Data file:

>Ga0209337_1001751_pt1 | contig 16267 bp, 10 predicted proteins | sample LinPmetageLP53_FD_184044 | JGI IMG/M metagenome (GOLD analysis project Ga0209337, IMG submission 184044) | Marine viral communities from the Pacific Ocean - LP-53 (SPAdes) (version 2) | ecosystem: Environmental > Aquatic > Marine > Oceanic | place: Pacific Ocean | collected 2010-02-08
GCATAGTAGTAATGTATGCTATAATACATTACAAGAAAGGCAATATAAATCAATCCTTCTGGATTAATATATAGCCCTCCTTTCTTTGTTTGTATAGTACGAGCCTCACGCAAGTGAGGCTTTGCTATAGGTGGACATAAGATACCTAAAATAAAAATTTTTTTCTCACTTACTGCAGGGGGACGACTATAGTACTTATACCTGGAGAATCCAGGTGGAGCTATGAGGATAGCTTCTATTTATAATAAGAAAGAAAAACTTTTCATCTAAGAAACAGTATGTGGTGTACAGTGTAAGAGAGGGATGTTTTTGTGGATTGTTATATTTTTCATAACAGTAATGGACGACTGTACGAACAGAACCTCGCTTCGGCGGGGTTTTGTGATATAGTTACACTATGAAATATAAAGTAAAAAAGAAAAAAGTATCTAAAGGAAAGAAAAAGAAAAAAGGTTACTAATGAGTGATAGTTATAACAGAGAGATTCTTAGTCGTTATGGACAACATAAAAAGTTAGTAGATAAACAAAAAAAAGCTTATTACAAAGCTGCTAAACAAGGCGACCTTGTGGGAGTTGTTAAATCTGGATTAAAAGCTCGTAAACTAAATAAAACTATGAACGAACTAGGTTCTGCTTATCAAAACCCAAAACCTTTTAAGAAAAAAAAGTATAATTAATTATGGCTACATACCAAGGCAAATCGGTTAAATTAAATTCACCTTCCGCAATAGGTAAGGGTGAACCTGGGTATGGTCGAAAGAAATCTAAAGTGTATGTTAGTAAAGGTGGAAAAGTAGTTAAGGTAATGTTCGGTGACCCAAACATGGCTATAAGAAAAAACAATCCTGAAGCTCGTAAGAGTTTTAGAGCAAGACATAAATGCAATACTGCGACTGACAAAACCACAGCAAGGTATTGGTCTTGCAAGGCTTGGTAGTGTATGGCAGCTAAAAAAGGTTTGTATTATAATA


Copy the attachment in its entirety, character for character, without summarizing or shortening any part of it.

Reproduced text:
>Ga0209337_1001751_pt1 | contig 16267 bp, 10 predicted proteins | sample LinPmetageLP53_FD_184044 | JGI IMG/M metagenome (GOLD analysis project Ga0209337, IMG submission 184044) | Marine viral communities from the Pacific Ocean - LP-53 (SPAdes) (version 2) | ecosystem: Environmental > Aquatic > Marine > Oceanic | place: Pacific Ocean | collected 2010-02-08
GCATAGTAGTAATGTATGCTATAATACATTACAAGAAAGGCAATATAAATCAATCCTTCTGGATTAATATATAGCCCTCCTTTCTTTGTTTGTATAGTACGAGCCTCACGCAAGTGAGGCTTTGCTATAGGTGGACATAAGATACCTAAAATAAAAATTTTTTTCTCACTTACTGCAGGGGGACGACTATAGTACTTATACCTGGAGAATCCAGGTGGAGCTATGAGGATAGCTTCTATTTATAATAAGAAAGAAAAACTTTTCATCTAAGAAACAGTATGTGGTGTACAGTGTAAGAGAGGGATGTTTTTGTGGATTGTTATATTTTTCATAACAGTAATGGACGACTGTACGAACAGAACCTCGCTTCGGCGGGGTTTTGTGATATAGTTACACTATGAAATATAAAGTAAAAAAGAAAAAAGTATCTAAAGGAAAGAAAAAGAAAAAAGGTTACTAATGAGTGATAGTTATAACAGAGAGATTCTTAGTCGTTATGGACAACATAAAAAGTTAGTAGATAAACAAAAAAAAGCTTATTACAAAGCTGCTAAACAAGGCGACCTTGTGGGAGTTGTTAAATCTGGATTAAAAGCTCGTAAACTAAATAAAACTATGAACGAACTAGGTTCTGCTTATCAAAACCCAAAACCTTTTAAGAAAAAAAAGTATAATTAATTATGGCTACATACCAAGGCAAATCGGTTAAATTAAATTCACCTTCCGCAATAGGTAAGGGTGAACCTGGGTATGGTCGAAAGAAATCTAAAGTGTATGTTAGTAAAGGTGGAAAAGTAGTTAAGGTAATGTTCGGTGACCCAAACATGGCTATAAGAAAAAACAATCCTGAAGCTCGTAAGAGTTTTAGAGCAAGACATAAATGCAATACTGCGACTGACAAAACCACAGCAAGGTATTGGTCTTGCAAGGCTTGGTAGTGTATGGCAGCTAAAAAAGGTTTGTATTATAATA